Given the restrictive nature of the current collective bargaining agreement, it makes little sense for either side to consider an extension at the moment. Things should heat up this summer when Boston will have a better opportunity to lengthen Rondo's tenure here, all with the possibility of setting him up for an even bigger potential payday than what he could collect by riding out this current contract and immediately diving into the warm waters of unrestricted free agency.
Ainge, making his weekly appearance on Boston sports radio 98.5 the Sports Hub on Thursday, suggested that Rondo is open to the idea of an extension, but stressed it didn't really benefit him to do it this season.
"In the collective bargaining agreement, there are limits on what can and can't be done," said Ainge. "Really, it's not that Rondo doesn't want to accept an extension, as much as it's just not financially smart for him to accept it right now. We didn't think he would [sign], but we did try."
The limit that Ainge is referring to is the fact that veteran (non-rookie scale) extensions are limited to four years, including the seasons remaining on the current contract (and salary bumps are limited to 7.5 percent increases starting with that first season).
For both the Celtics and Rondo, adding two years to his already bargain deal doesn't do a whole lot for either side. It's a lot more attractive to both team and player to wait until this offseason.
(First, a tip of the cap to CBA guru Larry Coon for his assistance with crunching the numbers, as well as fellow cap expert Andy Stein).
This summer, Boston has two potential extension options for Rondo. The team can tack on a three-year, $44.8 million extension to the final year of his current deal without a signing bonus, which would pay him the scheduled $12.9 million in 2014-15, $13.9 million in 2015-16; $14.9 million in 2016-17; and $16 million in 2017-18. Or, if Boston can stomach a signing bonus payment of $6.6 million, those annual salaries would drop to $11.7 million, $12.5 million and $13.4 million in the extended seasons.
For Rondo, that could be an intriguing bit of short-term security, while also giving him a chance at another big-money deal after the 2017-18 campaign when he'd still be only 32 years old. A Bird Rights free agent with 10-plus years of experience, as Rondo would be at that point, can be paid up to 35 percent of the salary cap in a max-money deal, putting Rondo in position to command what would likely be as much as $22-plus million in Year 1 of that deal (though that certainly assumes he's able to maintain his health and level of play to that point).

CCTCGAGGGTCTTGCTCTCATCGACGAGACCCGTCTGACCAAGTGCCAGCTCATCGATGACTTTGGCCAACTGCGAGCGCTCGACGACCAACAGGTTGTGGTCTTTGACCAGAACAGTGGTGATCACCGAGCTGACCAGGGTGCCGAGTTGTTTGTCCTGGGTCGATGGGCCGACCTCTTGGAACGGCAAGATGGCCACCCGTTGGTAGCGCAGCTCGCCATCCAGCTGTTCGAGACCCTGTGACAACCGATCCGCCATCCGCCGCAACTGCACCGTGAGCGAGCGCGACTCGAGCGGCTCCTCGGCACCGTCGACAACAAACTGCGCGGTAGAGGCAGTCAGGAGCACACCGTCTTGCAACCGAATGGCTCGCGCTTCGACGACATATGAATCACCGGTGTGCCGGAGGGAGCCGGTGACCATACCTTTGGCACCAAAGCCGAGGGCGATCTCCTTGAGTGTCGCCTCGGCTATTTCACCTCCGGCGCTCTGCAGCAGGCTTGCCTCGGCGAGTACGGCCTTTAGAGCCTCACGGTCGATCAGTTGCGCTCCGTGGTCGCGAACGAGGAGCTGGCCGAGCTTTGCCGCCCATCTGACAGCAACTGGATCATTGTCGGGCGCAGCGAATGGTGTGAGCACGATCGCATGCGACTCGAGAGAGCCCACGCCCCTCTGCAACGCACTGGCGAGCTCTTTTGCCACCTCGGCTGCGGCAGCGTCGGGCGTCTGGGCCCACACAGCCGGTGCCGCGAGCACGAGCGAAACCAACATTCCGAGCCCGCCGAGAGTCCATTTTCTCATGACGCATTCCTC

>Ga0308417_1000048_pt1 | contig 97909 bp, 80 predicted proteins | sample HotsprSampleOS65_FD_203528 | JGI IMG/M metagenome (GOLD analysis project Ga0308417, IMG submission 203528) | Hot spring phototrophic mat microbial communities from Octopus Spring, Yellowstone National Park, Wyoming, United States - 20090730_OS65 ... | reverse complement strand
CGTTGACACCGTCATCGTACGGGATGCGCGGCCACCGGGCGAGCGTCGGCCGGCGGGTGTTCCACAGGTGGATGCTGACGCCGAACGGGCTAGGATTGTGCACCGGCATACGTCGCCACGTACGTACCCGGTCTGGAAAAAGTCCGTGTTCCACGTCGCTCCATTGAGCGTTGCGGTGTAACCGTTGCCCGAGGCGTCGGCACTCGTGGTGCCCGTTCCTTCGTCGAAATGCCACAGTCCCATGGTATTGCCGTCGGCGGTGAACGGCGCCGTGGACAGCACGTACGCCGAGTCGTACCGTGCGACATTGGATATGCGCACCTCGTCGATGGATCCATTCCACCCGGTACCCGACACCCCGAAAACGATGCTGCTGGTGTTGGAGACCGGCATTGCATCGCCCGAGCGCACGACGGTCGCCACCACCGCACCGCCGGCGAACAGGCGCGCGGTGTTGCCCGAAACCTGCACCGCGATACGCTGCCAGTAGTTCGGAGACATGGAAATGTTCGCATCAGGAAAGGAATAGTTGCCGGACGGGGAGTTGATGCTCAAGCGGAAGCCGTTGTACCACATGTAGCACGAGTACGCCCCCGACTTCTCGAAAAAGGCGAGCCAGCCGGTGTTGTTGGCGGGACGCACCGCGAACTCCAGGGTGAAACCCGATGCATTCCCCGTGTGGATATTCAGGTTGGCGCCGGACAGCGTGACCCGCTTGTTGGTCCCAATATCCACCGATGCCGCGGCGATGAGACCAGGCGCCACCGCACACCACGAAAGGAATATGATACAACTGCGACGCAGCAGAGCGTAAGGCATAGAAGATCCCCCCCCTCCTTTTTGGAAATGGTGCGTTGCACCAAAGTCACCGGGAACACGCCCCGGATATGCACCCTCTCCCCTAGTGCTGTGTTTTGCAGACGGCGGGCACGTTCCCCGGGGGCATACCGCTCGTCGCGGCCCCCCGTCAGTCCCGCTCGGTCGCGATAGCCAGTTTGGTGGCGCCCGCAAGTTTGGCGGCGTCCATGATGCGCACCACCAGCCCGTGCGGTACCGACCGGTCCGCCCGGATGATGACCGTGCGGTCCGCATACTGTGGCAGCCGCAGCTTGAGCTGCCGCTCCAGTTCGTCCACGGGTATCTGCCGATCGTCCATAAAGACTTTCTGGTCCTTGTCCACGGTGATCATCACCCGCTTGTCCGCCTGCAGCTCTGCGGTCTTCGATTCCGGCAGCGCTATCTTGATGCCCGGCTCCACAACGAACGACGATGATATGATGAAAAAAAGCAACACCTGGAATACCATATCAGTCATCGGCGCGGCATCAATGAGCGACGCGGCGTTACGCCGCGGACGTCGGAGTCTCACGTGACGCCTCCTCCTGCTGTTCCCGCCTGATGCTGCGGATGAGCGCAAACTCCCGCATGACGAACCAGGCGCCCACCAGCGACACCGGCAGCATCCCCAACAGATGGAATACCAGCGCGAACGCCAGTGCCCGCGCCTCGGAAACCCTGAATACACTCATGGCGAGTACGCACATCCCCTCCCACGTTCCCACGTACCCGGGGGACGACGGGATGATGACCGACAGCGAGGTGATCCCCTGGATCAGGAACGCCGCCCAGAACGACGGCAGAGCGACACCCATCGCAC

What's more, after this season, Rondo is eligible for a no-trade clause, having accrued the necessary time (eight years in the league, four years with Boston). Keep in mind that it wouldn't necessarily preclude Boston from trading Rondo down the road, it would simply be a situation like Kevin Garnett's, where that no-trade clause would have to be waived to move the player.
Why would Rondo take less money? A low cap number would give Ainge more flexibility to add premium pieces around him, without having one single player clogging up the cap structure with max money.
Would Rondo take a short-term discount in return for the security of a fair extension with potential no-trade protection and the ability to add quality talent around him?
Rondo is coming off ACL surgery that kept him off the court for nearly a year and, while Ainge has stressed that Rondo is a player whom the team plans to build around, Boston does have the right to change its mind if -- for whatever reason -- the Celtics don't like the looks of a Rondo-led team over the final three months of this season (or beyond).
Rondo is an excellent value now, reflected in how his name constantly lands in trade buzz. An extension this summer keeps Rondo as a valuable asset with a desirable contract if Boston's rebuilding plan crumbles.
Allowing Rondo to get to unrestricted free agency is a bit more daunting. As a Bird Rights free agent after the 2014-15 season, Rondo could command as much as a five-year max-money deal from Boston, which would put him in line for a potential $100-plus million contract.
Using an estimate of $18.2 million for a first-year max figure (again, the actual number will depend on the cap that season), Rondo's salary charges would grow to $19.6 million in 2016-17, $20.9 million in 2017-18, $22.3 million in 2018-19, and $23.7 million in 2019-20, when he'd be 34 years old.
Now, Boston could certainly find a less gaudy number between his current pay rate and max money, but how high that number climbs would be dictated by how much the rest of the league is willing to pay on the open market.
As Ainge admitted Thursday, "I think that Rondo will demand quite a bit in the open market. The competition for Rondo in free agency will be very high."
Both sides will have motivation to make a deal, but on the other hand, by not making one, each side would maintain flexibility. This summer should tell us a bit about just how invested the two sides are in each other.
Rondo returned to action last Friday after missing nearly a year while rehabbing from a torn ACL. In three games, Rondo is averaging 5 points, 4.3 assists and 3.7 rebounds over 22 minutes per game. He has struggled with his shot (25.9 percent from the field overall) while shaking off rust and testing out his knee. Rondo is on a slowly expanding minute restriction and sat out Wednesday's visit to Washington as a precaution on the second night of a back-to-back.
Rondo is a four-time All-Star and led the NBA in assists per game in each of the past two seasons. Rondo is the only remaining holdover from the team's 2007-08 title campaign, but the Celtics seem to think he can be the centerpiece of the next iteration of a contending team.